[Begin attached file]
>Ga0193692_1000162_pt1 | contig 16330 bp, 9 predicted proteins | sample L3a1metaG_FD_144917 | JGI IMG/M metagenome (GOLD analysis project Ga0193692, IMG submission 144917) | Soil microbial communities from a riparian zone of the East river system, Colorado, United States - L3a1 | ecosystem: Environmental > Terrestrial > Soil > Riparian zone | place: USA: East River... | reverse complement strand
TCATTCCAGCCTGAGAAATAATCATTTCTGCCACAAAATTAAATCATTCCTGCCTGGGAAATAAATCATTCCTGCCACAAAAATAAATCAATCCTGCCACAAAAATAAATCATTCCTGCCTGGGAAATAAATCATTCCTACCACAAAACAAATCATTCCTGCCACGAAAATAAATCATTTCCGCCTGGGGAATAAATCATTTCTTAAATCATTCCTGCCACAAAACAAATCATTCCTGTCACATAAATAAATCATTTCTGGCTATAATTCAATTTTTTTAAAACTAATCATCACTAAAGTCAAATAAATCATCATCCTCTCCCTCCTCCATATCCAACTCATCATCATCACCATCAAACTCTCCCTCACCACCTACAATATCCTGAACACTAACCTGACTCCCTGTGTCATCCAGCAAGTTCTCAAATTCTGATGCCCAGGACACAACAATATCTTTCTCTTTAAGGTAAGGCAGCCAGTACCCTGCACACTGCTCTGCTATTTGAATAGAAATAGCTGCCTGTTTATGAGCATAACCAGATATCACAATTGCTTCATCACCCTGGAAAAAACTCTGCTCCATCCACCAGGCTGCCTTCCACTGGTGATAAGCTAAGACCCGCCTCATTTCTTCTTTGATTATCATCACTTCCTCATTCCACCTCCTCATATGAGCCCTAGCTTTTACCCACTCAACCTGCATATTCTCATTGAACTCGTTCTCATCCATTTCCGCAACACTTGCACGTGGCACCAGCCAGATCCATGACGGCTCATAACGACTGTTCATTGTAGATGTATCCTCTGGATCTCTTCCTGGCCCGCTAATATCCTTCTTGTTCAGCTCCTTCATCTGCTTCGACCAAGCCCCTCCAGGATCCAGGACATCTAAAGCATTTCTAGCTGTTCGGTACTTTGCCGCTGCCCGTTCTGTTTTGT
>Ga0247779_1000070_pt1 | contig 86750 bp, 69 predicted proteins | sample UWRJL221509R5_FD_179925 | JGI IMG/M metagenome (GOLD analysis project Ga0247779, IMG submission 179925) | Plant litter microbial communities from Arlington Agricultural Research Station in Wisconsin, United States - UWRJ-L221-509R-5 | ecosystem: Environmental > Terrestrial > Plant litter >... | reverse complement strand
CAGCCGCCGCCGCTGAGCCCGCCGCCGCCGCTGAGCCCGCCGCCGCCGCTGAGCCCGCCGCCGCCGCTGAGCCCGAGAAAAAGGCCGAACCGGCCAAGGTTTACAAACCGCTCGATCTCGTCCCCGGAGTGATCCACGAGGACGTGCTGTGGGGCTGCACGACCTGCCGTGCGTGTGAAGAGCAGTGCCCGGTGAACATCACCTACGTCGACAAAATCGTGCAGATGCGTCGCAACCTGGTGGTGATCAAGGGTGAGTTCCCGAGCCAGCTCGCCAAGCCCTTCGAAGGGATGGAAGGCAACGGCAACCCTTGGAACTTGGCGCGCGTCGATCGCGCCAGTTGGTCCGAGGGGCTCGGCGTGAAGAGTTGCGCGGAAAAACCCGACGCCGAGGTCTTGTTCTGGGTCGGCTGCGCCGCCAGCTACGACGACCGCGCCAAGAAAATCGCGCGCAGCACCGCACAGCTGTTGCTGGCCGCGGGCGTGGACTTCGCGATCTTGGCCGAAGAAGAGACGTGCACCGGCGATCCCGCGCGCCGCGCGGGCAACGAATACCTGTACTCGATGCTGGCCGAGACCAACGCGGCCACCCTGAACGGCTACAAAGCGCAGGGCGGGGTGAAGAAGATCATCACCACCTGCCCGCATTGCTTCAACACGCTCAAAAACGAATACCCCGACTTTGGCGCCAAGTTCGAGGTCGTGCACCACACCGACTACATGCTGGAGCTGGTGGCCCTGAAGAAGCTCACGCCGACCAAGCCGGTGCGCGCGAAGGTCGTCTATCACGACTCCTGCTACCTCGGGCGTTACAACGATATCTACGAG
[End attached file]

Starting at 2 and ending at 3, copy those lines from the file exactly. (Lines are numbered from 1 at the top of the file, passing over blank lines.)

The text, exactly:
TCATTCCAGCCTGAGAAATAATCATTTCTGCCACAAAATTAAATCATTCCTGCCTGGGAAATAAATCATTCCTGCCACAAAAATAAATCAATCCTGCCACAAAAATAAATCATTCCTGCCTGGGAAATAAATCATTCCTACCACAAAACAAATCATTCCTGCCACGAAAATAAATCATTTCCGCCTGGGGAATAAATCATTTCTTAAATCATTCCTGCCACAAAACAAATCATTCCTGTCACATAAATAAATCATTTCTGGCTATAATTCAATTTTTTTAAAACTAATCATCACTAAAGTCAAATAAATCATCATCCTCTCCCTCCTCCATATCCAACTCATCATCATCACCATCAAACTCTCCCTCACCACCTACAATATCCTGAACACTAACCTGACTCCCTGTGTCATCCAGCAAGTTCTCAAATTCTGATGCCCAGGACACAACAATATCTTTCTCTTTAAGGTAAGGCAGCCAGTACCCTGCACACTGCTCTGCTATTTGAATAGAAATAGCTGCCTGTTTATGAGCATAACCAGATATCACAATTGCTTCATCACCCTGGAAAAAACTCTGCTCCATCCACCAGGCTGCCTTCCACTGGTGATAAGCTAAGACCCGCCTCATTTCTTCTTTGATTATCATCACTTCCTCATTCCACCTCCTCATATGAGCCCTAGCTTTTACCCACTCAACCTGCATATTCTCATTGAACTCGTTCTCATCCATTTCCGCAACACTTGCACGTGGCACCAGCCAGATCCATGACGGCTCATAACGACTGTTCATTGTAGATGTATCCTCTGGATCTCTTCCTGGCCCGCTAATATCCTTCTTGTTCAGCTCCTTCATCTGCTTCGACCAAGCCCCTCCAGGATCCAGGACATCTAAAGCATTTCTAGCTGTTCGGTACTTTGCCGCTGCCCGTTCTGTTTTGT
>Ga0247779_1000070_pt1 | contig 86750 bp, 69 predicted proteins | sample UWRJL221509R5_FD_179925 | JGI IMG/M metagenome (GOLD analysis project Ga0247779, IMG submission 179925) | Plant litter microbial communities from Arlington Agricultural Research Station in Wisconsin, United States - UWRJ-L221-509R-5 | ecosystem: Environmental > Terrestrial > Plant litter >... | reverse complement strand